Hedge Ratio

What is the 'Hedge Ratio'

The hedge ratio compares the value of a position protected through the use of a hedge with the size of the entire position itself. A hedge ratio may also be a comparison of the value of futures contracts purchased or sold to the value of the cash commodity being hedged.


For example, imagine you are holding $10,000 in foreign equity, which exposes you to currency risk. If you hedge $5,000 worth of the equity with a currency position, your hedge ratio is 0.5 (50 / 100). This means that 50% of your equity position is sheltered from exchange rate risk. The hedge ratio is important for investors in futures contracts, as it identifies and minimizes basis risk.

Minimum Variance Hedge ratio

The minimum variance hedge ratio is important when cross hedging, which aims to minimize the variance of the position's value. The minimum variance hedge ratio, or optimal hedge ratio, is the product of the correlation coefficient between the changes in the spot and futures prices and the ratio of the standard deviation of the changes in the spot price to the standard deviation of the futures price.

After calculating the optimal hedge ratio, the optimal number of contracts needed to hedge a position is calculated by dividing the product of the optimal hedge ratio and the units of the position being hedged by the size of one futures contract.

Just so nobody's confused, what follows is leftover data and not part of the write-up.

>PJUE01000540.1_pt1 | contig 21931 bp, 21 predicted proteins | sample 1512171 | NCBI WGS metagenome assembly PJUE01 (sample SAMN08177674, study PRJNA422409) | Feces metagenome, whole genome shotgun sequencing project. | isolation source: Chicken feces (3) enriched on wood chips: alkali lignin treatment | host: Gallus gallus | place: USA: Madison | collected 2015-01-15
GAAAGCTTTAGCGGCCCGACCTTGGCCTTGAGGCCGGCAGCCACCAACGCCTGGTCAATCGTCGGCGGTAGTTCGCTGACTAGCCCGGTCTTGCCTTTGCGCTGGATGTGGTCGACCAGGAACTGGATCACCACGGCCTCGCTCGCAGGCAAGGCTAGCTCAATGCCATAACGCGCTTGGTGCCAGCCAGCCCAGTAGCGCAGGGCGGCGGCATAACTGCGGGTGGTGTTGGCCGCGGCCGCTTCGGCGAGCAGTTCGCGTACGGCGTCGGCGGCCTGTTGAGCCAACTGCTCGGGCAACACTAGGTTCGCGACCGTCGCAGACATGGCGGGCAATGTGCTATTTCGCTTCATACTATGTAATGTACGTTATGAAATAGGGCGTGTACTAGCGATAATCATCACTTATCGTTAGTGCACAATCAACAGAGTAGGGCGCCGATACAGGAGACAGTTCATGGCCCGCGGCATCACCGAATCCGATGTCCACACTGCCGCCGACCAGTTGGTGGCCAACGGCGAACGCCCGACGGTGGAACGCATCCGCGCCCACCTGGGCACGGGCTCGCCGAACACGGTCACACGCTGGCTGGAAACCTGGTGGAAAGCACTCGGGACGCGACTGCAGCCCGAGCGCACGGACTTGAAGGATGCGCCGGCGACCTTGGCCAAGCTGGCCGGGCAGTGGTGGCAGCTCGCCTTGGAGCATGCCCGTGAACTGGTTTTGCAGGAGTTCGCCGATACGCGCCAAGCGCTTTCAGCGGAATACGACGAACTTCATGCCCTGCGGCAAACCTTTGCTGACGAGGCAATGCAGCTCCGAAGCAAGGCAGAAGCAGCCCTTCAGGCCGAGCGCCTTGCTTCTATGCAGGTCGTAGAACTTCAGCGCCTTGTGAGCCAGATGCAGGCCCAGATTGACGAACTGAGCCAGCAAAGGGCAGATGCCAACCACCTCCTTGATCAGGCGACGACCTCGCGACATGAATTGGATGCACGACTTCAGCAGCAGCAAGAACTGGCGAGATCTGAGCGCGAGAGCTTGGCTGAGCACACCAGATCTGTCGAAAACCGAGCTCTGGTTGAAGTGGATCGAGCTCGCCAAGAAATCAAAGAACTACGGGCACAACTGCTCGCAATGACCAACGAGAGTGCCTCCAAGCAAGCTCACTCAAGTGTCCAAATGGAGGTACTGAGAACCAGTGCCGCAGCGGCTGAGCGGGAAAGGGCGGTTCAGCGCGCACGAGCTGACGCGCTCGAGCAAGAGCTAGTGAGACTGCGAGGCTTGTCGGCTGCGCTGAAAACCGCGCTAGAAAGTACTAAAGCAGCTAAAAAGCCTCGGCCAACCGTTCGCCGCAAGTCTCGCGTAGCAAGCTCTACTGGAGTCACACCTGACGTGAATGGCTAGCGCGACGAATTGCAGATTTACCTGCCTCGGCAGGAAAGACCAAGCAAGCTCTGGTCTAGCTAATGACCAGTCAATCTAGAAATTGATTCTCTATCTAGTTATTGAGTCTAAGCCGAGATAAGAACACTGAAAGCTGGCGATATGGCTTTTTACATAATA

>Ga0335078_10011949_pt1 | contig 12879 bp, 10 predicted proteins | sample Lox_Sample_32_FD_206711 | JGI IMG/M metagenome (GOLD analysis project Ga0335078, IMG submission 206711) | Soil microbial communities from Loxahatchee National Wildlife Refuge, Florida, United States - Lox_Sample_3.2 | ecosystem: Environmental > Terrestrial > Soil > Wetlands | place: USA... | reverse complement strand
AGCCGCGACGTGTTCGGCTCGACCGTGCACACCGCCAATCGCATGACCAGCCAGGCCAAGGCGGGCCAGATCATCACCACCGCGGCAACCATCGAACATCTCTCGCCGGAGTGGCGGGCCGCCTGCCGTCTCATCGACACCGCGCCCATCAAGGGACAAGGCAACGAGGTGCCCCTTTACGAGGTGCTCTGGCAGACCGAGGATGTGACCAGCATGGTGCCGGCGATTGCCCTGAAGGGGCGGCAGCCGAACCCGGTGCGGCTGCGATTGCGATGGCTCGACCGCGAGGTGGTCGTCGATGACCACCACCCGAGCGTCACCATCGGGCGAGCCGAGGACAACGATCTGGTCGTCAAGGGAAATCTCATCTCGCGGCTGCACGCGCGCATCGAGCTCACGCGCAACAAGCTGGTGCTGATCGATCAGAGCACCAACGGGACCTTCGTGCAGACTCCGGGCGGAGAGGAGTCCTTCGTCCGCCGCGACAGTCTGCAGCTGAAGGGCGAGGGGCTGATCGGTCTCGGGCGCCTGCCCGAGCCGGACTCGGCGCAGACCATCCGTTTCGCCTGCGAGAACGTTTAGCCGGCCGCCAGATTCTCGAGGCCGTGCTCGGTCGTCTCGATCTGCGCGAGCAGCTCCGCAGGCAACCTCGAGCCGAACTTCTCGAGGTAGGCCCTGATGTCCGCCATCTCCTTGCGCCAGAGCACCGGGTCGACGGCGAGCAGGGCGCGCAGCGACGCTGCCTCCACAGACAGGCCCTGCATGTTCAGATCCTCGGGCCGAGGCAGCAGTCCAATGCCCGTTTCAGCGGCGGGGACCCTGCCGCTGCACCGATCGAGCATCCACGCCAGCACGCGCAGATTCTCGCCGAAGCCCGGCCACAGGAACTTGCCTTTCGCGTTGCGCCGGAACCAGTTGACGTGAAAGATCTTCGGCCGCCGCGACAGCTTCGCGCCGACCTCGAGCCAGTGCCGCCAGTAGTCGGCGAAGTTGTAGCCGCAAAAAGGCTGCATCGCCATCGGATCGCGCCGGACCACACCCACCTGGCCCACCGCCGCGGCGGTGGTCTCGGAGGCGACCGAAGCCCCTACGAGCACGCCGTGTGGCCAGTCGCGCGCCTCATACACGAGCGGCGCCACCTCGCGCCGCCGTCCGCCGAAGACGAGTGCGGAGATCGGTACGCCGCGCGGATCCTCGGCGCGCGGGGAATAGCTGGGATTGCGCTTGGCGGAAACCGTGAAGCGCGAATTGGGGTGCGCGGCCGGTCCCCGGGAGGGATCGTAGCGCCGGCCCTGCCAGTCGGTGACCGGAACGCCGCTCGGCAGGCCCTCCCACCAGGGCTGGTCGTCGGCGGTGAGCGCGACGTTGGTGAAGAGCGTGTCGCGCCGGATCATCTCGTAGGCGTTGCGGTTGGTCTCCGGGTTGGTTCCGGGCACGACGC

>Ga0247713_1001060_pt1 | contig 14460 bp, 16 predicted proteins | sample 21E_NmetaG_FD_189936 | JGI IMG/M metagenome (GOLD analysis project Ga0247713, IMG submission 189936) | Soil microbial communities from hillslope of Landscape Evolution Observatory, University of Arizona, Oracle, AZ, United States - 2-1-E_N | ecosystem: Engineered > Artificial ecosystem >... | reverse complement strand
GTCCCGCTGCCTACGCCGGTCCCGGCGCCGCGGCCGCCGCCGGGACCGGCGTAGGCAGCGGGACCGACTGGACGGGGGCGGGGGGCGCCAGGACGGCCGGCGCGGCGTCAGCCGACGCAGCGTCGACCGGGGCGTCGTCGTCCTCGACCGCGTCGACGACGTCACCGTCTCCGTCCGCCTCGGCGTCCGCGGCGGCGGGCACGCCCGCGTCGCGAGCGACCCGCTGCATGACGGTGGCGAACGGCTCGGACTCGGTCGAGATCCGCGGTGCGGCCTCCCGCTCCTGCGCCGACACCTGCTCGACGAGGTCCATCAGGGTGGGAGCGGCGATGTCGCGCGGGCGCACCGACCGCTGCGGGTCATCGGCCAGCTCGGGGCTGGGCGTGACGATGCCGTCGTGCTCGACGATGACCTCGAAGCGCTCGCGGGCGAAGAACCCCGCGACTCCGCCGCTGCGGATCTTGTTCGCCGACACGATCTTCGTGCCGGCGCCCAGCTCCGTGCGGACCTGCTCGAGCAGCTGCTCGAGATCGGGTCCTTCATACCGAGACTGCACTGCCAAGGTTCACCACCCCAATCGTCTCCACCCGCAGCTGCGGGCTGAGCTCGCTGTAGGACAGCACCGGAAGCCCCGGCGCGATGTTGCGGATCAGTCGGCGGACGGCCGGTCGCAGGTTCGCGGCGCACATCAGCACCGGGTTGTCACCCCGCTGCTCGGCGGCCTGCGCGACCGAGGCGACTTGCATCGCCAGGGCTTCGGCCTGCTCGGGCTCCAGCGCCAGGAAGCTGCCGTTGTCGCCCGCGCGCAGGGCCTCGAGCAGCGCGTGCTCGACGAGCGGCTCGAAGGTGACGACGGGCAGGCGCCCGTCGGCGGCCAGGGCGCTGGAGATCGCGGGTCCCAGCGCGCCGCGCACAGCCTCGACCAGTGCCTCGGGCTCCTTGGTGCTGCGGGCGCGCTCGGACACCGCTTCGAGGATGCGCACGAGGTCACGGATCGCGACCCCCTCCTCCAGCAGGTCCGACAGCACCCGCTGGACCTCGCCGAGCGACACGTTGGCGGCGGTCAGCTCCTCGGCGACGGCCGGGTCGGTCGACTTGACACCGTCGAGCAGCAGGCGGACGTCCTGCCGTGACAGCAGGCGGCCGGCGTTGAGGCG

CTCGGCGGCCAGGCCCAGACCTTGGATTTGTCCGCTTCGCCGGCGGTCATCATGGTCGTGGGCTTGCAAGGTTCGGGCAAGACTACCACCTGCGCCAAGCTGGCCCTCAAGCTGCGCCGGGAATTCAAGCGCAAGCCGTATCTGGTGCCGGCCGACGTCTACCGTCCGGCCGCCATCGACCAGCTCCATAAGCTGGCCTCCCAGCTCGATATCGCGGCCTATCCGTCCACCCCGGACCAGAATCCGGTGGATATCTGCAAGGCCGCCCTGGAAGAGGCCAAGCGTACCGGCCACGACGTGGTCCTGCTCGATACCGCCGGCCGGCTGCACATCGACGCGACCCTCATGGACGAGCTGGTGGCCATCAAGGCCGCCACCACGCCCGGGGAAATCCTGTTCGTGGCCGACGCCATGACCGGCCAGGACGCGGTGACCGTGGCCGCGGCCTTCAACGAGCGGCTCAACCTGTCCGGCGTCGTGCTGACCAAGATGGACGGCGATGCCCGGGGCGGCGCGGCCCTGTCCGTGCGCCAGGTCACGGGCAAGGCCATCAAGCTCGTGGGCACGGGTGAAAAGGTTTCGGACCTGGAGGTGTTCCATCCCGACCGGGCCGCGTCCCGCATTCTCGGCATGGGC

Optimal Hedge Ratio Example

For example, assume that an airline company fears that the price of jet fuel will rise after the crude oil market has been trading at depressed level. The airline company expects to purchase 15 million gallons of jet fuel over the next year and wishes to hedge its purchase. However, there are not enough futures contracts available to hedge the company's entire purchase. Assume that the correlation between crude oil futures and the spot price of jet fuel is 0.95, which is a high degree of correlation.

Over the past three years, the standard deviation of the percentage changes in crude oil futures is and spot jet fuel price is 6% and 3%, respectively. Therefore, the minimum variance hedge ratio is 0.475, or (0.95 * (3%/6%)). The NYMEX Western Texas Intermediate (WTI) crude oil futures contract has a contract size of 1,000 barrels, or 42,000 gallons. The optimal number of contracts is calculated to be 170 contracts, or (0.475 * 15 million)/42,000. Therefore, the airline company would purchase 170 NYMEX WTI crude oil futures contracts.

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